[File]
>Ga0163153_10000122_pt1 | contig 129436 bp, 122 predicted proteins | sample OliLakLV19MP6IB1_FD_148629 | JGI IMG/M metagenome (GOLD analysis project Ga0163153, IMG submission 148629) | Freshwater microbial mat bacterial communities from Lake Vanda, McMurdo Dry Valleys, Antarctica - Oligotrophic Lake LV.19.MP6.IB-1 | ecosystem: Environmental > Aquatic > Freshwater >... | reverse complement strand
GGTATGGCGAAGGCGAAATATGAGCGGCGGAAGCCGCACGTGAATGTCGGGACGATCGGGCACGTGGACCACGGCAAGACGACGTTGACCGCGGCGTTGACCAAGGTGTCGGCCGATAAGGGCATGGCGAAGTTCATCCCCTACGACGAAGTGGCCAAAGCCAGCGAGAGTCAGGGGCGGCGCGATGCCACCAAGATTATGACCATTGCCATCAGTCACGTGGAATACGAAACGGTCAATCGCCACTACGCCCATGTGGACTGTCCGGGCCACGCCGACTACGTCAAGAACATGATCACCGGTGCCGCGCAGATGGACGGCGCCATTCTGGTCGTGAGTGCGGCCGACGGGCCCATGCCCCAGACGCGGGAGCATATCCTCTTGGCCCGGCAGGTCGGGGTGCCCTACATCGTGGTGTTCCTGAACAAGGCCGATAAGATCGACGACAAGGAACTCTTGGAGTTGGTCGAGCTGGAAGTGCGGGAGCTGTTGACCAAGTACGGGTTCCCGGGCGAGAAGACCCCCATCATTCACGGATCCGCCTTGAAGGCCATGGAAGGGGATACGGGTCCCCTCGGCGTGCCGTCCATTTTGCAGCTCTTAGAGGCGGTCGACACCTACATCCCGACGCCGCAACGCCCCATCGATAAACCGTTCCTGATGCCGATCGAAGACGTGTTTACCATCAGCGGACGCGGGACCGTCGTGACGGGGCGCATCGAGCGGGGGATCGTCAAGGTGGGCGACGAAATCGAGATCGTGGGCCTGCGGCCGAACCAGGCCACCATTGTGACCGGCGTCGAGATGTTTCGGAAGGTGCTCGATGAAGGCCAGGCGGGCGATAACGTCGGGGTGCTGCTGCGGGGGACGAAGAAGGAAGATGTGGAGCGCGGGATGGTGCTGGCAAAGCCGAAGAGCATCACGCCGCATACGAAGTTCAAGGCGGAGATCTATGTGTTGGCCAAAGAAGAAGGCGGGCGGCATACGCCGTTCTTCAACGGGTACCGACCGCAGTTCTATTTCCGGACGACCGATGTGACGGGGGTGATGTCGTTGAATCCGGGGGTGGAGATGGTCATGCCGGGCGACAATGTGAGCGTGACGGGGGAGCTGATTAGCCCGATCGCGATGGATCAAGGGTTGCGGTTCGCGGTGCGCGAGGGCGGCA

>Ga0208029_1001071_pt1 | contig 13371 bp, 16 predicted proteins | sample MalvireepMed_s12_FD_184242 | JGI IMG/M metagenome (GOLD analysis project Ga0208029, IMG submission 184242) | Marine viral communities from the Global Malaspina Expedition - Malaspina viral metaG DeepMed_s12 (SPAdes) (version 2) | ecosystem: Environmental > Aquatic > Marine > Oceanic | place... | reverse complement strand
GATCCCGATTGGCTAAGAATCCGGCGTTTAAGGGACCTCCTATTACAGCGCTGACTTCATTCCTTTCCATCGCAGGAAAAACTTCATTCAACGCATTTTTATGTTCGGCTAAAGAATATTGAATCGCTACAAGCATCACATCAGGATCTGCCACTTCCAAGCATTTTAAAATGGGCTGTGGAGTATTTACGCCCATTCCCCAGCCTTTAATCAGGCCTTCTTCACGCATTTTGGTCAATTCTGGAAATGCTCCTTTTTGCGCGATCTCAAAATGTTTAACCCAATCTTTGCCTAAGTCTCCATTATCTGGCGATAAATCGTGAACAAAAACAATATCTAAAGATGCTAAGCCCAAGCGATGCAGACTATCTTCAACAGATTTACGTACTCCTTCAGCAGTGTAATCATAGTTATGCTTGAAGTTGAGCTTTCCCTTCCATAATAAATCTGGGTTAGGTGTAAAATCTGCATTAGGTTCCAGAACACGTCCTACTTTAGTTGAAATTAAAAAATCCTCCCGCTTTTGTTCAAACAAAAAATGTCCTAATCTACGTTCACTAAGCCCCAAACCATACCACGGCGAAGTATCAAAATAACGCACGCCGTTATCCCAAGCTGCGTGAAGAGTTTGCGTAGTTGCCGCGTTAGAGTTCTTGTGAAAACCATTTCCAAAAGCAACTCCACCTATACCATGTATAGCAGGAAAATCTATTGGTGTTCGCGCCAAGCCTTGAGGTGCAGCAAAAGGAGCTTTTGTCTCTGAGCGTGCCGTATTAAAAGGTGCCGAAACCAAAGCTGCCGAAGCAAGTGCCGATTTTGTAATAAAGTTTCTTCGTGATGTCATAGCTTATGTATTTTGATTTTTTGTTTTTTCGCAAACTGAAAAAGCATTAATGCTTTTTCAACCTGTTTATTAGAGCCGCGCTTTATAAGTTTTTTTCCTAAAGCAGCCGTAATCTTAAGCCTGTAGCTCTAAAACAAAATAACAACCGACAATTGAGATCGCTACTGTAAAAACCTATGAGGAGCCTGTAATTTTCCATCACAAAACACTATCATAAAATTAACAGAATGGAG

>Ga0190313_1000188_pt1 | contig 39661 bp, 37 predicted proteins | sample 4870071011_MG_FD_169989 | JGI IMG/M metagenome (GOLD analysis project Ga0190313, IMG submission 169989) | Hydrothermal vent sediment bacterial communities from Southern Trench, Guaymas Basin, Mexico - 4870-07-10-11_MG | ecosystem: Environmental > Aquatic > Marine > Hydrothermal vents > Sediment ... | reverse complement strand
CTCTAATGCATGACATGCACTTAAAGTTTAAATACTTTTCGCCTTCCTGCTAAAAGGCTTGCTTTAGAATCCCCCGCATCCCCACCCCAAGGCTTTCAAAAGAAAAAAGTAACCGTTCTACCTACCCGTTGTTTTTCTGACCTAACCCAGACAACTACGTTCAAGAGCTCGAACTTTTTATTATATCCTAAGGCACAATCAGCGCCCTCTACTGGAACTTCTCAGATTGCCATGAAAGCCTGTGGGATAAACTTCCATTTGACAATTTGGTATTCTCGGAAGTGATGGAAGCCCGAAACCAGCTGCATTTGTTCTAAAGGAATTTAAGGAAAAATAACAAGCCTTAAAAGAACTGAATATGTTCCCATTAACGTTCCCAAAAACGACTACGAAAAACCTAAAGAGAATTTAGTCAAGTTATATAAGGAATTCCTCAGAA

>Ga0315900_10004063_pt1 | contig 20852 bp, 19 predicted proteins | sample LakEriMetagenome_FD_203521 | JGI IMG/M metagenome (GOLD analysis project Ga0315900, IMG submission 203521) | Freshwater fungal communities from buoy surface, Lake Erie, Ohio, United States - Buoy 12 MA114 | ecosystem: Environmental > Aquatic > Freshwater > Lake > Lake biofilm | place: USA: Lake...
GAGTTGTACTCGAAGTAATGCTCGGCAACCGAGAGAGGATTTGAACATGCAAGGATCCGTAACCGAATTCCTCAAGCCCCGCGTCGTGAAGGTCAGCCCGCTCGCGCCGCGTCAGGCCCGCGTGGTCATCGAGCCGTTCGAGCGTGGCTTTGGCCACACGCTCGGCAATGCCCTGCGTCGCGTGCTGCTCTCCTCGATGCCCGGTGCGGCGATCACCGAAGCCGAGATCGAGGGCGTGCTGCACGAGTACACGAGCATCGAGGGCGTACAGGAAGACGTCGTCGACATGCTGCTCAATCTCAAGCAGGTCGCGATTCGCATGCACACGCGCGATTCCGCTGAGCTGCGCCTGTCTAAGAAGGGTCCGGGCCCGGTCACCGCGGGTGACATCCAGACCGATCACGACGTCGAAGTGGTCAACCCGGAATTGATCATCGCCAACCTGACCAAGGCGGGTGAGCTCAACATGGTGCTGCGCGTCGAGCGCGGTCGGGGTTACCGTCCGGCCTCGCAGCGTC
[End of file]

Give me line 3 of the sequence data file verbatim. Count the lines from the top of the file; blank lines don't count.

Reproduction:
>Ga0208029_1001071_pt1 | contig 13371 bp, 16 predicted proteins | sample MalvireepMed_s12_FD_184242 | JGI IMG/M metagenome (GOLD analysis project Ga0208029, IMG submission 184242) | Marine viral communities from the Global Malaspina Expedition - Malaspina viral metaG DeepMed_s12 (SPAdes) (version 2) | ecosystem: Environmental > Aquatic > Marine > Oceanic | place... | reverse complement strand